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Puerto Rico: struggling but strong

Keith Getter, Senior Relationship Manager, Northeast Region | 2/21/2018 11:19:15 AM

I recently visited Puerto Rico along with NeighborWorks America Regional Vice President Joan Straussman to assess the damage that still exists months after Hurricane Maria hit, learn firsthand the progress being made by our three network members on the ground and chart a path forward to continue to help the island's residents recover. Here is my report.

It was a full flight, yet the passengers did not look like winter tourists escaping to warmer weather. They wore organizational T-shirts with logos of groups such as the Transit Workers Union, the Visiting Nurses Association and the AFL-CIO. Slogans declared, “Battered Yet Not Broken” and “Puerto Rico Will Rise Again.”
As we descended into San Juan, our first sight was a quilt of blue tarps masking the devastation underneath. When we safely landed, the pilot announced his appreciation of the many specialized technical workers arriving to offer their expertise. He was answered by applause, tears and some prayers.
I took the prayers to heart: While driving my rental car to the hotel, I saw that many traffic signals were not working, which made driving a harrowing experience. And although the old part of the city was the site of a festival that night, I learned that the usual visitors from nearby Caribbean islands were absent, contributing to an economic decline of about 11 percent that is expected to last another five years.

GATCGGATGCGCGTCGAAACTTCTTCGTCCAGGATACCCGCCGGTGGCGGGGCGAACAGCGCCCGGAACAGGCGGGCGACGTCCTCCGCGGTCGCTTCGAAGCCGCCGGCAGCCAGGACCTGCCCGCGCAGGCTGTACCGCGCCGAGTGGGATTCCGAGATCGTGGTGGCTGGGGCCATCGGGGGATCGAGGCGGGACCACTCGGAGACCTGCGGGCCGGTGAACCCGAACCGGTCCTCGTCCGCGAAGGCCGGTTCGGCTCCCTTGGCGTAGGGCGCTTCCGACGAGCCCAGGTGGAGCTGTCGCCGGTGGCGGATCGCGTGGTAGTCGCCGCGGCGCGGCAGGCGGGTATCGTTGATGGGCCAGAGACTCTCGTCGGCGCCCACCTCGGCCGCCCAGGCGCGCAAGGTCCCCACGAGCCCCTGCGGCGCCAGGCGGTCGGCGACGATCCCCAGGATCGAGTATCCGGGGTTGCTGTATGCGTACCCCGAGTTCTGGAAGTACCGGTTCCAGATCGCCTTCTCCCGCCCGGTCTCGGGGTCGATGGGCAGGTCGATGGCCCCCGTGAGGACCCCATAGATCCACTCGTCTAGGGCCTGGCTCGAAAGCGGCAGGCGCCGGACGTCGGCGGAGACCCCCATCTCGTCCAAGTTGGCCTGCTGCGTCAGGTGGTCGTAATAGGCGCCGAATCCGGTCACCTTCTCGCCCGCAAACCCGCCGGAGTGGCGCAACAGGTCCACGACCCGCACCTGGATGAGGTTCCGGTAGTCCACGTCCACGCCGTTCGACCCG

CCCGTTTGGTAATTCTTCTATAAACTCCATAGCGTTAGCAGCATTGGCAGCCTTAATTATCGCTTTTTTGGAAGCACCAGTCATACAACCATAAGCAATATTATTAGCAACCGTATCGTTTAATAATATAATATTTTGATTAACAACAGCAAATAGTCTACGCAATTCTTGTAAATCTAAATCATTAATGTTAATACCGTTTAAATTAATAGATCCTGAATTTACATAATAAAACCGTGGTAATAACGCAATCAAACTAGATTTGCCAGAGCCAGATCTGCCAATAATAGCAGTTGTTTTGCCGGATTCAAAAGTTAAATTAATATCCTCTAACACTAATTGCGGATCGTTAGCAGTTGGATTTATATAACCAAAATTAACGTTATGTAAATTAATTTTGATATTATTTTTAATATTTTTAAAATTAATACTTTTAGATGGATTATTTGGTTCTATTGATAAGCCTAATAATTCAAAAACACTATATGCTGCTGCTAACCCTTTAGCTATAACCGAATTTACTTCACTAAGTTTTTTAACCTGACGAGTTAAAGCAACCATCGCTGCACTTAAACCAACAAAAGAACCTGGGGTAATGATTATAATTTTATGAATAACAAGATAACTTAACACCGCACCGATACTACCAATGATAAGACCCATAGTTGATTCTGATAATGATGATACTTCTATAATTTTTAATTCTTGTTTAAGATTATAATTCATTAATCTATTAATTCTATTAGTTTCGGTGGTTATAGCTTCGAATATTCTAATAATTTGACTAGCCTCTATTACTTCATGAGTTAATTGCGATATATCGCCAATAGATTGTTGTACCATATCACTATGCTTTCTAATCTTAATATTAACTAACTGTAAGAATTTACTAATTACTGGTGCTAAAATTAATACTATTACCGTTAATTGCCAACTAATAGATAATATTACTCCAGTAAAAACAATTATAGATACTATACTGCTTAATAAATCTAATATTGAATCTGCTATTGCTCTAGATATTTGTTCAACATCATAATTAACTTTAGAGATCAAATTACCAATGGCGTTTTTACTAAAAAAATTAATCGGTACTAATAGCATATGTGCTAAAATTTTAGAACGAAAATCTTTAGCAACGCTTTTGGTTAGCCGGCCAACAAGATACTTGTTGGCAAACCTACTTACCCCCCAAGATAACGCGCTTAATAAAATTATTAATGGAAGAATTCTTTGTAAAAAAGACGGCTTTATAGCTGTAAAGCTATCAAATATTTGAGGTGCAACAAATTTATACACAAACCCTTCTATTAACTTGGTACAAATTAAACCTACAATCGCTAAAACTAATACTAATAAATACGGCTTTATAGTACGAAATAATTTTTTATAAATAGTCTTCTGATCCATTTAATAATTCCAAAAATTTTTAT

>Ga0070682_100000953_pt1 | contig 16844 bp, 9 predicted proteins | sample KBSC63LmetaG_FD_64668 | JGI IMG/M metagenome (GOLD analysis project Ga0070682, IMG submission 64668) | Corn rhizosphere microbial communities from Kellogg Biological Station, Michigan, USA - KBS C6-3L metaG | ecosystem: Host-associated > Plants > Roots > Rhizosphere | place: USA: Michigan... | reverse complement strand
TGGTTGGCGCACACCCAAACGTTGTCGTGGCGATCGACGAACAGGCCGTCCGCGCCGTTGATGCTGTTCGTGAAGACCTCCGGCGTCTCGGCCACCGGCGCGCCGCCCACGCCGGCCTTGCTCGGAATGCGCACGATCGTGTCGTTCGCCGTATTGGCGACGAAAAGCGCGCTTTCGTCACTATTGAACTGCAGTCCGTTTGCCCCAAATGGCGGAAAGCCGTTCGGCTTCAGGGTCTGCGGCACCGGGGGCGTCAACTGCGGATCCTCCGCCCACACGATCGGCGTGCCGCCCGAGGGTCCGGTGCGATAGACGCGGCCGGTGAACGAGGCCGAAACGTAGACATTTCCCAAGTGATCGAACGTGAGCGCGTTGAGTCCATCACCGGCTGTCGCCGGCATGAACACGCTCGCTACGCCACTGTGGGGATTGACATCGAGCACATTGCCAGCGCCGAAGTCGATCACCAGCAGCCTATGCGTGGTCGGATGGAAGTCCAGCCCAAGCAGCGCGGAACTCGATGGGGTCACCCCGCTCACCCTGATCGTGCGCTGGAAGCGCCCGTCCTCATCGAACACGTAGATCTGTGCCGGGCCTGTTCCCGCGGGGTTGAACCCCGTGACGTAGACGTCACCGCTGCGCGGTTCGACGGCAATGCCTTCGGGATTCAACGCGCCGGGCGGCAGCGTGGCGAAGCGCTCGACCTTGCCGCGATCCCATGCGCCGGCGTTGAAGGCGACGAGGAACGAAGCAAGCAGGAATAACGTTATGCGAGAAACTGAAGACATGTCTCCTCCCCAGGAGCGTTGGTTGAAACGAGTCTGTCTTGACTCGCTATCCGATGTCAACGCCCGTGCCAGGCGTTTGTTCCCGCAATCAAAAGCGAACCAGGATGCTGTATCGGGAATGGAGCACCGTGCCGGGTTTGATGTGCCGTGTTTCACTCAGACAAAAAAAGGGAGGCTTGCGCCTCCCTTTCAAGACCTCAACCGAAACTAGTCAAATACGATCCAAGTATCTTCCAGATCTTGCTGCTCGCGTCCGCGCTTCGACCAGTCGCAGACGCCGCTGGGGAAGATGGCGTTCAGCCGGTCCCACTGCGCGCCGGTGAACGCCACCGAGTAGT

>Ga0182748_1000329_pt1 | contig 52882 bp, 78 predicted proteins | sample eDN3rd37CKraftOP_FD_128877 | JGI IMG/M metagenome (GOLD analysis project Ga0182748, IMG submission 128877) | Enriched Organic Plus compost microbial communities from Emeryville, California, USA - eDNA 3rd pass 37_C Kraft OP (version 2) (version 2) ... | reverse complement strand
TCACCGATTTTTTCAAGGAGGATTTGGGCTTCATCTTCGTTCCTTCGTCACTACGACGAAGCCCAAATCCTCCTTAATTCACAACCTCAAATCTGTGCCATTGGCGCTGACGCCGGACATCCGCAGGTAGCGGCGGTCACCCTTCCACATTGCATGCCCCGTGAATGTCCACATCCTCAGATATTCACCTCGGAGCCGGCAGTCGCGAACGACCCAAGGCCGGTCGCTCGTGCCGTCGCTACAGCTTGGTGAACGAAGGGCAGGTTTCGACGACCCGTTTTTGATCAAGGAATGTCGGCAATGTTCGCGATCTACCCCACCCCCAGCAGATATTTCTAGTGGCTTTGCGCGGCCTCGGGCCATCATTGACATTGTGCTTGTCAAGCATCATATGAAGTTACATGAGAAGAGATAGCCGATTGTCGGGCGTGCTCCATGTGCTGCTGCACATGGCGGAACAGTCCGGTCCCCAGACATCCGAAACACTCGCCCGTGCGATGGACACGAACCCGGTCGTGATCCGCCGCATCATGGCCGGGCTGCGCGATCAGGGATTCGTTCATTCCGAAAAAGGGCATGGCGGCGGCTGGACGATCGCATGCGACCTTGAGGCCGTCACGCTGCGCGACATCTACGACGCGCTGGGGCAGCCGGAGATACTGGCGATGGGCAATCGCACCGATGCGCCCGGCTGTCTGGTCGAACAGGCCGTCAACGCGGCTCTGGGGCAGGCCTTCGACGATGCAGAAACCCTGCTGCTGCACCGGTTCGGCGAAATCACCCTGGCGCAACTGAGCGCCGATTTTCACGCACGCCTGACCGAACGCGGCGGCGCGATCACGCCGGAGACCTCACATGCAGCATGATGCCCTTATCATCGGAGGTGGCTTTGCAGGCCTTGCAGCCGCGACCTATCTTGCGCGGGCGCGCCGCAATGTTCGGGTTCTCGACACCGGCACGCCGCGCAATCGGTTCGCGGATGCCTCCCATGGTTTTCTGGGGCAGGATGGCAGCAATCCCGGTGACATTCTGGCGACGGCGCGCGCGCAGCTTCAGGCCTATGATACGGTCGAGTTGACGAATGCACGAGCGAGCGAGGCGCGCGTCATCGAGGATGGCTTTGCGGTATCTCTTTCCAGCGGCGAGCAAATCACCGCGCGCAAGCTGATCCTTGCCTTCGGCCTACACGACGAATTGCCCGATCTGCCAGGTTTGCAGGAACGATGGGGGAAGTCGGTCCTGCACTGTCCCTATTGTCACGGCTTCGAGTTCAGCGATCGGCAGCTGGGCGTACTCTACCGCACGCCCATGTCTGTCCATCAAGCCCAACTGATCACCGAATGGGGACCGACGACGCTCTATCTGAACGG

Homes with no roofs or walls

Blanca Velez Beauchamp (right) with Dona Ana
The next day, we were greeted by Dona Ana, a senior citizen and resident leader. She was smiling and elegantly dressed. If we hadn’t learned her story, we would not have guessed she was still living without electricity, four months since Hurricane Maria hit. And while her two-year-old cement home withstood the winds and did not suffer any water damage, it was in stark contrast to many other homes on her block that now had no roofs or walls.
Blanca Velez Beauchamp, executive director of Puerto Rico Neighborhood Housing Services (PRNHS), had previously developed a strategy of using model homes to serve as inspiration for targeted blocks. But in the wake of Hurricane Maria, that strategy has new applications: PRNHS has identified 20 families in need of rehab or replacement in a target area characterized by wood construction. A press conference was held Feb. 6 to showcase the model home in the area, which PRNHS hopes to replicate with significant funding from Citi.